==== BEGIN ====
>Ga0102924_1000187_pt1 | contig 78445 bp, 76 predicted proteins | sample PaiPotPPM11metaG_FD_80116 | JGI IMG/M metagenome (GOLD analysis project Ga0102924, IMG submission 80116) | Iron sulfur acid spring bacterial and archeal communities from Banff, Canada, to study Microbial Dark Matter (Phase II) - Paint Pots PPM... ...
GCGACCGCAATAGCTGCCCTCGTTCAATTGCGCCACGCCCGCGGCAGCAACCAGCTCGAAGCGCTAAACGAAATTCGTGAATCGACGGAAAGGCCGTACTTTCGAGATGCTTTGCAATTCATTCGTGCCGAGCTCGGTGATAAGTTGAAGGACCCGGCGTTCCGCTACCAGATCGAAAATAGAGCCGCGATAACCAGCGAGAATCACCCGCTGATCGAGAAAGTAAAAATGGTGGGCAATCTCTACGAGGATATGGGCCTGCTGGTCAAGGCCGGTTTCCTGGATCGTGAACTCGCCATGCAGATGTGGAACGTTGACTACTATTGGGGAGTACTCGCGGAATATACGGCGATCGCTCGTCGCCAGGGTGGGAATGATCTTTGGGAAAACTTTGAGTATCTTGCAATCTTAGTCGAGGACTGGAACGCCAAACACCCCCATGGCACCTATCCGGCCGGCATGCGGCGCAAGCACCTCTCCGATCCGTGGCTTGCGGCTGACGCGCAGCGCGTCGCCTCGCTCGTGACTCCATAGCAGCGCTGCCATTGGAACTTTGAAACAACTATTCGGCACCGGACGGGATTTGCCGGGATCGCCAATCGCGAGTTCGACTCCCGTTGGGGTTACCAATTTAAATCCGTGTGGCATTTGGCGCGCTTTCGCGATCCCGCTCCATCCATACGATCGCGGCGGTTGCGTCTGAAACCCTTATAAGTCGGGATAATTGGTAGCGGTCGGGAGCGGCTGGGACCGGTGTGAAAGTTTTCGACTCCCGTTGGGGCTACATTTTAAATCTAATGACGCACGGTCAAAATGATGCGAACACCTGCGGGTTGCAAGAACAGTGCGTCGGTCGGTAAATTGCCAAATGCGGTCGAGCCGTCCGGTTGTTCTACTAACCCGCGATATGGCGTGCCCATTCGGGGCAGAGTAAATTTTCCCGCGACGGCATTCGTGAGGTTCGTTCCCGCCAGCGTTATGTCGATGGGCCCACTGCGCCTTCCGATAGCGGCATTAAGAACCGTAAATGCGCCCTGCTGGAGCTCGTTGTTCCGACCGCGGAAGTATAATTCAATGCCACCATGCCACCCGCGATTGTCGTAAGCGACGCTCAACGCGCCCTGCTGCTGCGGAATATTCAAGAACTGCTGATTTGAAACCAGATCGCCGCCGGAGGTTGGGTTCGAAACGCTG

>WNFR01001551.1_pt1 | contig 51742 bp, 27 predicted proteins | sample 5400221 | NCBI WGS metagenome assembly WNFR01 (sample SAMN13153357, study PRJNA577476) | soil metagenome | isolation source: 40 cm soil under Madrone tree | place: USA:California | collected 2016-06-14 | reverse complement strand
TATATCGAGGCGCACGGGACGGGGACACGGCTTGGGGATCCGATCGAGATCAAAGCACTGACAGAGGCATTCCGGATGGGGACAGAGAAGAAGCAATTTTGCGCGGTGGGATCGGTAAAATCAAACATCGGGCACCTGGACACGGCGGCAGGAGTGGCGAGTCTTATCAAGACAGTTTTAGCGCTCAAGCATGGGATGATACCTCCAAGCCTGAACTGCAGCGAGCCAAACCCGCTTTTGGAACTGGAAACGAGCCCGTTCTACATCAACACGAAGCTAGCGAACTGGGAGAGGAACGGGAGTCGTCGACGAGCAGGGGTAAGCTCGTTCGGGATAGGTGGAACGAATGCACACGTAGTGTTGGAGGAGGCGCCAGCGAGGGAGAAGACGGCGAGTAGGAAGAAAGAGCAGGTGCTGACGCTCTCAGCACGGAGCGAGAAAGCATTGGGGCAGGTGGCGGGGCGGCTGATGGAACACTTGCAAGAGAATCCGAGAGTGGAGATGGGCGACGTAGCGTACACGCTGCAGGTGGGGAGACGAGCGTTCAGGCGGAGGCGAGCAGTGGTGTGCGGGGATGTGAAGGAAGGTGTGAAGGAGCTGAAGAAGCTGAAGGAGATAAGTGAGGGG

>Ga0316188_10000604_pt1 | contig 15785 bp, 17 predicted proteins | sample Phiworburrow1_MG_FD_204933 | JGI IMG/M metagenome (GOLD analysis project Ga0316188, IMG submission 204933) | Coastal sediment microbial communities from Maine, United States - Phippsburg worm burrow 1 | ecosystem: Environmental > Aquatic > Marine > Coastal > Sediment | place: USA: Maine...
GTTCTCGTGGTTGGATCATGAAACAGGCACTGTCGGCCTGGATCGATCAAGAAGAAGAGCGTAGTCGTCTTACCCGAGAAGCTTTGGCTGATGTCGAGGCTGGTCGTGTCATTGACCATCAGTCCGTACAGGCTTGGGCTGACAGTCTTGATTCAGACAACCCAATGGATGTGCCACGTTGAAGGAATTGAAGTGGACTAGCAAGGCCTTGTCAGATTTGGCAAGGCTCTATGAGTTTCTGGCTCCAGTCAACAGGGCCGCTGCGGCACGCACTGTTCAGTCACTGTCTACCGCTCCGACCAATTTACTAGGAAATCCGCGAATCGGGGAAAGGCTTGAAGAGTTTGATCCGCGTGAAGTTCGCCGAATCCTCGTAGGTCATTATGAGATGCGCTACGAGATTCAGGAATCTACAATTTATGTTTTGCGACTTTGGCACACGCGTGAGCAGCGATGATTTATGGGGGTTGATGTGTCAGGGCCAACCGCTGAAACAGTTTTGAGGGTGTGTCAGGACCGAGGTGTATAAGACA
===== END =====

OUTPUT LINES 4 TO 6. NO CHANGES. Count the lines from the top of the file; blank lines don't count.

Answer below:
TATATCGAGGCGCACGGGACGGGGACACGGCTTGGGGATCCGATCGAGATCAAAGCACTGACAGAGGCATTCCGGATGGGGACAGAGAAGAAGCAATTTTGCGCGGTGGGATCGGTAAAATCAAACATCGGGCACCTGGACACGGCGGCAGGAGTGGCGAGTCTTATCAAGACAGTTTTAGCGCTCAAGCATGGGATGATACCTCCAAGCCTGAACTGCAGCGAGCCAAACCCGCTTTTGGAACTGGAAACGAGCCCGTTCTACATCAACACGAAGCTAGCGAACTGGGAGAGGAACGGGAGTCGTCGACGAGCAGGGGTAAGCTCGTTCGGGATAGGTGGAACGAATGCACACGTAGTGTTGGAGGAGGCGCCAGCGAGGGAGAAGACGGCGAGTAGGAAGAAAGAGCAGGTGCTGACGCTCTCAGCACGGAGCGAGAAAGCATTGGGGCAGGTGGCGGGGCGGCTGATGGAACACTTGCAAGAGAATCCGAGAGTGGAGATGGGCGACGTAGCGTACACGCTGCAGGTGGGGAGACGAGCGTTCAGGCGGAGGCGAGCAGTGGTGTGCGGGGATGTGAAGGAAGGTGTGAAGGAGCTGAAGAAGCTGAAGGAGATAAGTGAGGGG

>Ga0316188_10000604_pt1 | contig 15785 bp, 17 predicted proteins | sample Phiworburrow1_MG_FD_204933 | JGI IMG/M metagenome (GOLD analysis project Ga0316188, IMG submission 204933) | Coastal sediment microbial communities from Maine, United States - Phippsburg worm burrow 1 | ecosystem: Environmental > Aquatic > Marine > Coastal > Sediment | place: USA: Maine...
GTTCTCGTGGTTGGATCATGAAACAGGCACTGTCGGCCTGGATCGATCAAGAAGAAGAGCGTAGTCGTCTTACCCGAGAAGCTTTGGCTGATGTCGAGGCTGGTCGTGTCATTGACCATCAGTCCGTACAGGCTTGGGCTGACAGTCTTGATTCAGACAACCCAATGGATGTGCCACGTTGAAGGAATTGAAGTGGACTAGCAAGGCCTTGTCAGATTTGGCAAGGCTCTATGAGTTTCTGGCTCCAGTCAACAGGGCCGCTGCGGCACGCACTGTTCAGTCACTGTCTACCGCTCCGACCAATTTACTAGGAAATCCGCGAATCGGGGAAAGGCTTGAAGAGTTTGATCCGCGTGAAGTTCGCCGAATCCTCGTAGGTCATTATGAGATGCGCTACGAGATTCAGGAATCTACAATTTATGTTTTGCGACTTTGGCACACGCGTGAGCAGCGATGATTTATGGGGGTTGATGTGTCAGGGCCAACCGCTGAAACAGTTTTGAGGGTGTGTCAGGACCGAGGTGTATAAGACA